Kartel's lawyers confident ahead of appeal
Valerie Neita-Robertson, one of the attorneys in Vybz Kartel's murder appeal case, says she has all confidence in the country's legal system.
"We don't regard the court of appeal as tainted in anyway," said Robertson. "We have confidence that if we put our arguments properly, we will be listened to and then it will be a matter for them (the Court) to deliver their judgement."
Vybz Kartel is serving a life sentence for the murder of Clive 'Lizard' Williams. He was convicted along with Shawn Campbell, Andre St John, and Kahira Jones in the Home Circuit Court in March 2014.
The sentencing of Kartel and three other co-accused followed a 65-day trial, the longest in Jamaican history. Kartel must serve 35 years before becoming eligible for parole. Shawn Campbell and Kahira Jones, who were sentenced to serve a minimum of 25 years, and Andre St John, who can apply for parole after serving 15 years of a life sentence.
The men were granted leave to appeal the conviction and sentences earlier this year.
Case management process
Kartel's case for appeal is expected to begin in February, but Neita-Robertson, who is part of the team of lawyers representing the deejay, said there will be a number of case management dates leading up to that time. She explained that during the case management process, lawyers will be making sure that everything is in order before the appeal gets under way.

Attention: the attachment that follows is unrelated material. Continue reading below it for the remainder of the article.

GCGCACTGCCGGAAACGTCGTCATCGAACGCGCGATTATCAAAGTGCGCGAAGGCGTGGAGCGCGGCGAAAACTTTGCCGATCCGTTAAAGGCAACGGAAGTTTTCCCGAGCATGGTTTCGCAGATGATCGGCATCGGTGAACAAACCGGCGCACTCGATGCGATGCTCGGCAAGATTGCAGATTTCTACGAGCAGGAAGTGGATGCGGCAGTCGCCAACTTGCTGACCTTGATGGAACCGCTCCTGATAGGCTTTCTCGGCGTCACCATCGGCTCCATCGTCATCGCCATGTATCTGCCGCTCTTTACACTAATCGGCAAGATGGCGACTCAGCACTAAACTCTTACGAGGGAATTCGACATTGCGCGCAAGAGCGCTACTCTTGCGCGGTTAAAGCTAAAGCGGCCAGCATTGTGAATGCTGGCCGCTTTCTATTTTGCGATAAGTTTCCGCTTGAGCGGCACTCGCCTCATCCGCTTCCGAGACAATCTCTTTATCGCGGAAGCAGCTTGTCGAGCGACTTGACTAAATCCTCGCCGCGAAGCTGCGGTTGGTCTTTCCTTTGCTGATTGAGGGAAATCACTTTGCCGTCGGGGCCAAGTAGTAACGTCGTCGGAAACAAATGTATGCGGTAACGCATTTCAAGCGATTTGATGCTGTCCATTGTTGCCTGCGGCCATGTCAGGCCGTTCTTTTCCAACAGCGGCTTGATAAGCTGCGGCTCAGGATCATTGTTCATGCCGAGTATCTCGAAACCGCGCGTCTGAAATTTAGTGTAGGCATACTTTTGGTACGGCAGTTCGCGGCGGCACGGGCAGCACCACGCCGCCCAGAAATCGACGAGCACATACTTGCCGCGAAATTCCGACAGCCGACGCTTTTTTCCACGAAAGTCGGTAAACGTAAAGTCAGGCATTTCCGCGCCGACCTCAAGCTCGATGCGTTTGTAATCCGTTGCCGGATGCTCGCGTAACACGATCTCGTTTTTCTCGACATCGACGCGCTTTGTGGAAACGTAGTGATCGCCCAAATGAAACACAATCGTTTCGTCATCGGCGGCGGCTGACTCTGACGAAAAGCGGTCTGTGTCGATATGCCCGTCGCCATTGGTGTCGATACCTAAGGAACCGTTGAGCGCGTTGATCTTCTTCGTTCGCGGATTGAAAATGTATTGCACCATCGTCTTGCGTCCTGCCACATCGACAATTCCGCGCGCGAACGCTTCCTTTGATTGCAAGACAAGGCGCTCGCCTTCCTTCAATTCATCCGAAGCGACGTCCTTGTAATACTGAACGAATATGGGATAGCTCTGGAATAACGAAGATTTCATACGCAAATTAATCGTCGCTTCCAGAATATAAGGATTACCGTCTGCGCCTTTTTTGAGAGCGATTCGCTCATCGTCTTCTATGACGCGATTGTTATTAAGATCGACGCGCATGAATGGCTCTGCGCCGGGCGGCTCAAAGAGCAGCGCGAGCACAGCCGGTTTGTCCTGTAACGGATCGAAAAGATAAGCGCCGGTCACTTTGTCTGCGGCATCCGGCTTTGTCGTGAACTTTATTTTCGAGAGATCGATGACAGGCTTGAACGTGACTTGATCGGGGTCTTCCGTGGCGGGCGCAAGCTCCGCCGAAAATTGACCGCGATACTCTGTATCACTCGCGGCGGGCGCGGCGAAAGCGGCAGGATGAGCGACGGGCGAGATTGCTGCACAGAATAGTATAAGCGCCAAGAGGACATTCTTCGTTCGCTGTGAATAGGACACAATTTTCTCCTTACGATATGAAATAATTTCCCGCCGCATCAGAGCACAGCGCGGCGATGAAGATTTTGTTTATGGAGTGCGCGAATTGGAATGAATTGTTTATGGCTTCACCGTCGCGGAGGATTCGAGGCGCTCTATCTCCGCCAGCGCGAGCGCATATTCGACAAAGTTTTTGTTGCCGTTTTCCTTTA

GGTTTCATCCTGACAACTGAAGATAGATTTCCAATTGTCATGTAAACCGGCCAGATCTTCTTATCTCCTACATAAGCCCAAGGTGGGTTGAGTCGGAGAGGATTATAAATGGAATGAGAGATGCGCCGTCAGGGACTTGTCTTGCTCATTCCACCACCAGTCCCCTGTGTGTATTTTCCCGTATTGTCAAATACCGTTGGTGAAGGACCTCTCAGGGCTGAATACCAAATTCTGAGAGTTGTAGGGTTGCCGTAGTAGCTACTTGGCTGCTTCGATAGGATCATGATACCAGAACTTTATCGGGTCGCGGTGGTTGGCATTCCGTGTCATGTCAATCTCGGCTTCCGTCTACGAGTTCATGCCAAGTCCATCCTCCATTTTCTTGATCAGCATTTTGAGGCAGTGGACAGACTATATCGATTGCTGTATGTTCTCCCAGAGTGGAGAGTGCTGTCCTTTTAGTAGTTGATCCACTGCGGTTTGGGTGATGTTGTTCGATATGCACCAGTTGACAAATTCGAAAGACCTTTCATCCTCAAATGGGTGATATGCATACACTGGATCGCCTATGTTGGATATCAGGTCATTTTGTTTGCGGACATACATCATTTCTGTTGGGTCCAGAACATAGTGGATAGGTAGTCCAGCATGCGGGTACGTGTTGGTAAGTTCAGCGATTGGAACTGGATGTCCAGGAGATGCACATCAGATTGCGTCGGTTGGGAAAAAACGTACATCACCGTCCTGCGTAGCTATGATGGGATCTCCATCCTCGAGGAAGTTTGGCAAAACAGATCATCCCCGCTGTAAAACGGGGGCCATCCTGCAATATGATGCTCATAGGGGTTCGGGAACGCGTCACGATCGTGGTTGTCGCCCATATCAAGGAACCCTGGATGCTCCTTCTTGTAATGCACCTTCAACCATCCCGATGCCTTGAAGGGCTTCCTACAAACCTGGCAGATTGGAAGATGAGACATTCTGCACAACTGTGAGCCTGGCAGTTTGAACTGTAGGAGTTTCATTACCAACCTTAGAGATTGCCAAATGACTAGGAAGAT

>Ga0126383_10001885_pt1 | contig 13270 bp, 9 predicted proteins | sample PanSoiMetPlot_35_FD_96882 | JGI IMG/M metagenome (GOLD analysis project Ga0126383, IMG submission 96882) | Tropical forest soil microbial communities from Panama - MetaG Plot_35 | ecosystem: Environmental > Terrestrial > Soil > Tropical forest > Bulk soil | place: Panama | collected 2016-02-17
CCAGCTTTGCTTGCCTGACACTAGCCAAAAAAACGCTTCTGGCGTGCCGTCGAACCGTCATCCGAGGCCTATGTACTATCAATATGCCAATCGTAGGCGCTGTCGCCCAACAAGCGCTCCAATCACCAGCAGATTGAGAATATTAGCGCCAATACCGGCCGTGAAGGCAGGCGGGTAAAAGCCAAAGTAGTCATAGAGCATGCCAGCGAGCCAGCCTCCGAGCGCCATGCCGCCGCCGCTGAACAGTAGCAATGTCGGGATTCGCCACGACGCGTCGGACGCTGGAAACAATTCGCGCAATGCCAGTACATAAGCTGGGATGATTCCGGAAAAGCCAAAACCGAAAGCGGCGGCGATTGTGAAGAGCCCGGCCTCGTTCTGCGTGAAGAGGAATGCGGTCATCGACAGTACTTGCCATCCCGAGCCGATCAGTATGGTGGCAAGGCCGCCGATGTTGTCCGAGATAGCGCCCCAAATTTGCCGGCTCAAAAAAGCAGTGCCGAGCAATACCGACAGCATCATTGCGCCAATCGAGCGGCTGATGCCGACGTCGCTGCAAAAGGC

The attorney did not go into details about the kind of preparation the entertainer's legal team has been putting into the case, but said the necessary work is being done.
Kartel was hospitalised on Monday after complaining of pains in his side from last Wednesday. He is currently receiving treatment at the University Hospital of the West Indies. Neita-Robertson said she hopes the doctors treating the deejay have the matter under control and that he will be OK soon.
"We are hoping that the hospital will deal with the matter soon and he will be OK. I think they are running some tests and he was in some pain, so I think they are trying to alleviate that," she said.